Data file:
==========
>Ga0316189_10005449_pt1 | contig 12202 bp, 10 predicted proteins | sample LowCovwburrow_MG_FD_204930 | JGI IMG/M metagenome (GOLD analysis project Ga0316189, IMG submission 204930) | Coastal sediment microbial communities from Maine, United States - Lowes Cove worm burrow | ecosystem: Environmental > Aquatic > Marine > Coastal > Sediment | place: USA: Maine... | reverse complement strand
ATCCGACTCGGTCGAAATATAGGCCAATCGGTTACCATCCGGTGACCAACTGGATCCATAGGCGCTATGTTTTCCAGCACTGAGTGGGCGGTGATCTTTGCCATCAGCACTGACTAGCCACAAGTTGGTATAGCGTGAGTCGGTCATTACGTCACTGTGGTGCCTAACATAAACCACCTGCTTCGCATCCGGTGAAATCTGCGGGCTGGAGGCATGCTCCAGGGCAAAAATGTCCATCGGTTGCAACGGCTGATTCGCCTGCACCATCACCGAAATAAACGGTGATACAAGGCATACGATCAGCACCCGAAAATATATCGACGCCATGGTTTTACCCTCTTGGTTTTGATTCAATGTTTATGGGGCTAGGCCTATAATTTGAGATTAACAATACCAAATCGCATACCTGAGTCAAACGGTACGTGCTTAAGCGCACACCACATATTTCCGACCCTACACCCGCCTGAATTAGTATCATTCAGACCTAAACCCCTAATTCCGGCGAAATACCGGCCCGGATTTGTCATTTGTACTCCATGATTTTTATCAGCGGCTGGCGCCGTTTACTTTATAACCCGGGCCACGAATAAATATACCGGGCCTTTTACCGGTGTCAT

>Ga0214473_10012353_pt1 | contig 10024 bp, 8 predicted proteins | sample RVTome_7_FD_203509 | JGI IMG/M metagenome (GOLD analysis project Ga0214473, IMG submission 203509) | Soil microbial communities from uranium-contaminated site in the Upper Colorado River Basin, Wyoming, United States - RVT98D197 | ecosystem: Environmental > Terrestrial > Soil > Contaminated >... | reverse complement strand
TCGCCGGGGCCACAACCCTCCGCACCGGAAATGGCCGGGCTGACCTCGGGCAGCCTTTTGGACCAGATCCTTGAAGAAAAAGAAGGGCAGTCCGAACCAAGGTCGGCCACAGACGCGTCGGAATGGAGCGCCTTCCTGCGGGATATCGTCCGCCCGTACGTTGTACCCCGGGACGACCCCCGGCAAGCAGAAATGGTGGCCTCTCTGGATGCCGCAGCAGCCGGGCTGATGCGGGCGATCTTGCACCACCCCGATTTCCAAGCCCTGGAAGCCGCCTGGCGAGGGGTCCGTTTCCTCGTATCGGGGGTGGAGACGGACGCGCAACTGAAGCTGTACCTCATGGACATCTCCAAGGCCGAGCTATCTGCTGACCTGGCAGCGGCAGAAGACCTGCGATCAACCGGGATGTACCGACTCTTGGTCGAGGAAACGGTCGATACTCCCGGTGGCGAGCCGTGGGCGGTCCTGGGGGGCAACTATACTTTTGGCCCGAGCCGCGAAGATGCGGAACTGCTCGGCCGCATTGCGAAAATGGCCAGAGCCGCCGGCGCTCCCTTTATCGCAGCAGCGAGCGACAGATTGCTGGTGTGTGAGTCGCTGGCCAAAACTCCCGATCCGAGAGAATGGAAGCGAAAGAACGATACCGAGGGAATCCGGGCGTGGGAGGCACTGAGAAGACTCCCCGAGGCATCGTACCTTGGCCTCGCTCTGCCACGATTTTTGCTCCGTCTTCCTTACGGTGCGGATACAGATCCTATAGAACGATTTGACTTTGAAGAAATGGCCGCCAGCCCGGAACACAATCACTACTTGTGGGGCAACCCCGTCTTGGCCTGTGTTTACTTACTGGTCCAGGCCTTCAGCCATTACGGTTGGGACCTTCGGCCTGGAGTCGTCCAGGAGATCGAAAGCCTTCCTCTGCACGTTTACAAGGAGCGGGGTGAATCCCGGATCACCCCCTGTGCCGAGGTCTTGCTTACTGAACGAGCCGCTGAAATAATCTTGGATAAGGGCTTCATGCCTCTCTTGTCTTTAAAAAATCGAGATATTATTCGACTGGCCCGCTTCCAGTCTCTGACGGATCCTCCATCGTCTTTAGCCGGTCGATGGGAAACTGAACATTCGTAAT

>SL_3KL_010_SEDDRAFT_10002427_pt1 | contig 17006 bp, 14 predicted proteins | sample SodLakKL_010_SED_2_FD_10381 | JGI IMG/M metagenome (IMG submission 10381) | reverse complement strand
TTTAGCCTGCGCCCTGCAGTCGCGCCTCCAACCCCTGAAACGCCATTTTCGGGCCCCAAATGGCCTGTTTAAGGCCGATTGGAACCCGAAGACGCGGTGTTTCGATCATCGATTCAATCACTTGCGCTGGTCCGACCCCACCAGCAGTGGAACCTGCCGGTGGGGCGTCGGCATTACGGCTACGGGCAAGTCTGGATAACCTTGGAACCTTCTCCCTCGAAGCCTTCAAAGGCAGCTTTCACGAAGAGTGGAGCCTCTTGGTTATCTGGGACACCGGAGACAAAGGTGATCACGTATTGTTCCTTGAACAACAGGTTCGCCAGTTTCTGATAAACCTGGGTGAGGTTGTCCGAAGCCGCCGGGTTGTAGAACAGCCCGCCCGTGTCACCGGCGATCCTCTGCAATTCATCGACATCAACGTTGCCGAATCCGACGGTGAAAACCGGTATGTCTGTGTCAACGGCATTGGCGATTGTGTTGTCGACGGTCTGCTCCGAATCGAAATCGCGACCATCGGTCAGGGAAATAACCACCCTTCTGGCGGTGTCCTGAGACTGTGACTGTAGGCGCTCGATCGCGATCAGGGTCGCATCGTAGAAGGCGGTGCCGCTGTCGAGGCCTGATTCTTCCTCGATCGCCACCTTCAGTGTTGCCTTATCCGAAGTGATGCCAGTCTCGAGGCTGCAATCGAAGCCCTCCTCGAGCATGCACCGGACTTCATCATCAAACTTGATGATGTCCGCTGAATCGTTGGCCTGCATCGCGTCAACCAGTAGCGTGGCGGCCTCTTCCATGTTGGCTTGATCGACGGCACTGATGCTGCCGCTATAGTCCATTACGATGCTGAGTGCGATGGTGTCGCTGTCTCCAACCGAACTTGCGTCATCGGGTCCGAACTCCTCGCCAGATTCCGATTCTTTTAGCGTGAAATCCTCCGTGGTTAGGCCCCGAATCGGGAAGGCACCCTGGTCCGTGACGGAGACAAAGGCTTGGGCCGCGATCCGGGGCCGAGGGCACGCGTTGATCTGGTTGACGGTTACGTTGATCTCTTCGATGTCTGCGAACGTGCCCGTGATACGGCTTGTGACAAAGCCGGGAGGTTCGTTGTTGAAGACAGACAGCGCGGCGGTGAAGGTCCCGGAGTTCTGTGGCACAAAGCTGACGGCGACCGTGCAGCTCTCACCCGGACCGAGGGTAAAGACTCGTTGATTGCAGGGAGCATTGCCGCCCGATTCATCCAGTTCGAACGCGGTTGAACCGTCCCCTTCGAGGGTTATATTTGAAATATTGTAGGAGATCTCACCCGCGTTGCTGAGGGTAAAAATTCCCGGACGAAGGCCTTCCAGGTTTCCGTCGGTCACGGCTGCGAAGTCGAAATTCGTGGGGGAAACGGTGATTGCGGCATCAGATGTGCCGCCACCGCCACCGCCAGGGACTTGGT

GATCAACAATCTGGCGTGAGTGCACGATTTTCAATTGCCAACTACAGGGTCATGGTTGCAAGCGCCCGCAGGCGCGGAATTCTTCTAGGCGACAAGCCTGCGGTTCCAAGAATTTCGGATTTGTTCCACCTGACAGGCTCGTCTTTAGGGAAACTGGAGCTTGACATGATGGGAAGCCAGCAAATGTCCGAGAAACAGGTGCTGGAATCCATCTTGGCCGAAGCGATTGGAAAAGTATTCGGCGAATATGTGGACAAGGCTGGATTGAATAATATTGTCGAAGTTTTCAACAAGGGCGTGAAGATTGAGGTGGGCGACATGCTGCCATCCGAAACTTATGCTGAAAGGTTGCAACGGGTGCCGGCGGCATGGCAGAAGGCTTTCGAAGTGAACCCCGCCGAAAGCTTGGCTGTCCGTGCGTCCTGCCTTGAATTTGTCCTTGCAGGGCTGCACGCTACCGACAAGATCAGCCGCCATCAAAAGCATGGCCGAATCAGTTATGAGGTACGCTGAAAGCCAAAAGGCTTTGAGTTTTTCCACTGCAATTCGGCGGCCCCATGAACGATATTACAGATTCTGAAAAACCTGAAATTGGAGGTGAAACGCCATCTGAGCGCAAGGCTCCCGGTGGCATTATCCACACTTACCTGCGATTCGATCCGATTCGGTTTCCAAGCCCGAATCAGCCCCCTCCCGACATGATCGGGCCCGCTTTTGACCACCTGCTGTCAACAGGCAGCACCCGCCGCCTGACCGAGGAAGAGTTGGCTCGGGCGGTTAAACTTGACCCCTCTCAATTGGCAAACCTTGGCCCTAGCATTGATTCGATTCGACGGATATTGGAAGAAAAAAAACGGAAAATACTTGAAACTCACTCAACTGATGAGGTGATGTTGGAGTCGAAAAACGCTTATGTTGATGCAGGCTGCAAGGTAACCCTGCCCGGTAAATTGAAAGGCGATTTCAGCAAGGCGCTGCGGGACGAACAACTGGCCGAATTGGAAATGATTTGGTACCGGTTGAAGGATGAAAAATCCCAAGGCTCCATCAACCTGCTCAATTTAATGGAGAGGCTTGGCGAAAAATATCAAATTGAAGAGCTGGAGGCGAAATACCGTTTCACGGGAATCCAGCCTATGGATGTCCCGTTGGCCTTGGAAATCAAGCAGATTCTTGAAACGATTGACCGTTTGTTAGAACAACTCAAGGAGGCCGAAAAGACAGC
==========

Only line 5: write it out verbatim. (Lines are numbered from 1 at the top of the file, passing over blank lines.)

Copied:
>SL_3KL_010_SEDDRAFT_10002427_pt1 | contig 17006 bp, 14 predicted proteins | sample SodLakKL_010_SED_2_FD_10381 | JGI IMG/M metagenome (IMG submission 10381) | reverse complement strand